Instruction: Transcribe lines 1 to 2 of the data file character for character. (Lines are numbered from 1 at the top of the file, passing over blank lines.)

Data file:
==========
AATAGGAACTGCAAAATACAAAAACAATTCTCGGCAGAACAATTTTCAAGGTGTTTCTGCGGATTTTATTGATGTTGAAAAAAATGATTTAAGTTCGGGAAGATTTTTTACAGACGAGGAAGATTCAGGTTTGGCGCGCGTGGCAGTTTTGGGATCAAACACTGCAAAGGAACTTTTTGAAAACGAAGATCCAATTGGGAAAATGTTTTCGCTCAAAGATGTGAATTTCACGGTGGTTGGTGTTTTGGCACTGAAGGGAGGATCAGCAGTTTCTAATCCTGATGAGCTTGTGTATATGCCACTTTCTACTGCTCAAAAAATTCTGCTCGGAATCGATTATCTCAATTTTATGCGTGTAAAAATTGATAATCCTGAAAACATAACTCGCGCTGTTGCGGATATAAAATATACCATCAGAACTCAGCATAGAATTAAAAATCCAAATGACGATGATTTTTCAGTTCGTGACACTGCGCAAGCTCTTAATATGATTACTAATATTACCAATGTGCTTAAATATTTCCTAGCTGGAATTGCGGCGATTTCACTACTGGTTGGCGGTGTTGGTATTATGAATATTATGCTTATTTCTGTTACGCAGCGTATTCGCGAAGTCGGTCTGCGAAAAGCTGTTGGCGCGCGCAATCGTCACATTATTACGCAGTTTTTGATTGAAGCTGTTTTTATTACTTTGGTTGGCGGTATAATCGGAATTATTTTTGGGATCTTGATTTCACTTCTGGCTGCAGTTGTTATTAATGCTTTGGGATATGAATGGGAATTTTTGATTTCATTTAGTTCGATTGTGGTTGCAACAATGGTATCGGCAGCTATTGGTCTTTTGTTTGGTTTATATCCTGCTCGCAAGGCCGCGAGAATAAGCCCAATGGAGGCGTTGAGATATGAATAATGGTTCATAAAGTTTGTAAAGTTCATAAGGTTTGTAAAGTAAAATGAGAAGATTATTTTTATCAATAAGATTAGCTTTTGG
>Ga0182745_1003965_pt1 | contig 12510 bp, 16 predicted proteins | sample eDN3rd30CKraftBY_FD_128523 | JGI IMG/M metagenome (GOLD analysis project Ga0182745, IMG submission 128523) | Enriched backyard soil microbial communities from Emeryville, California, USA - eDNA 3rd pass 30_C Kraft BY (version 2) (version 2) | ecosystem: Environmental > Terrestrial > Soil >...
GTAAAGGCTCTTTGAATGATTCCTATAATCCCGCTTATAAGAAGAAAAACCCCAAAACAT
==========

AATAGGAACTGCAAAATACAAAAACAATTCTCGGCAGAACAATTTTCAAGGTGTTTCTGCGGATTTTATTGATGTTGAAAAAAATGATTTAAGTTCGGGAAGATTTTTTACAGACGAGGAAGATTCAGGTTTGGCGCGCGTGGCAGTTTTGGGATCAAACACTGCAAAGGAACTTTTTGAAAACGAAGATCCAATTGGGAAAATGTTTTCGCTCAAAGATGTGAATTTCACGGTGGTTGGTGTTTTGGCACTGAAGGGAGGATCAGCAGTTTCTAATCCTGATGAGCTTGTGTATATGCCACTTTCTACTGCTCAAAAAATTCTGCTCGGAATCGATTATCTCAATTTTATGCGTGTAAAAATTGATAATCCTGAAAACATAACTCGCGCTGTTGCGGATATAAAATATACCATCAGAACTCAGCATAGAATTAAAAATCCAAATGACGATGATTTTTCAGTTCGTGACACTGCGCAAGCTCTTAATATGATTACTAATATTACCAATGTGCTTAAATATTTCCTAGCTGGAATTGCGGCGATTTCACTACTGGTTGGCGGTGTTGGTATTATGAATATTATGCTTATTTCTGTTACGCAGCGTATTCGCGAAGTCGGTCTGCGAAAAGCTGTTGGCGCGCGCAATCGTCACATTATTACGCAGTTTTTGATTGAAGCTGTTTTTATTACTTTGGTTGGCGGTATAATCGGAATTATTTTTGGGATCTTGATTTCACTTCTGGCTGCAGTTGTTATTAATGCTTTGGGATATGAATGGGAATTTTTGATTTCATTTAGTTCGATTGTGGTTGCAACAATGGTATCGGCAGCTATTGGTCTTTTGTTTGGTTTATATCCTGCTCGCAAGGCCGCGAGAATAAGCCCAATGGAGGCGTTGAGATATGAATAATGGTTCATAAAGTTTGTAAAGTTCATAAGGTTTGTAAAGTAAAATGAGAAGATTATTTTTATCAATAAGATTAGCTTTTGG
>Ga0182745_1003965_pt1 | contig 12510 bp, 16 predicted proteins | sample eDN3rd30CKraftBY_FD_128523 | JGI IMG/M metagenome (GOLD analysis project Ga0182745, IMG submission 128523) | Enriched backyard soil microbial communities from Emeryville, California, USA - eDNA 3rd pass 30_C Kraft BY (version 2) (version 2) | ecosystem: Environmental > Terrestrial > Soil >...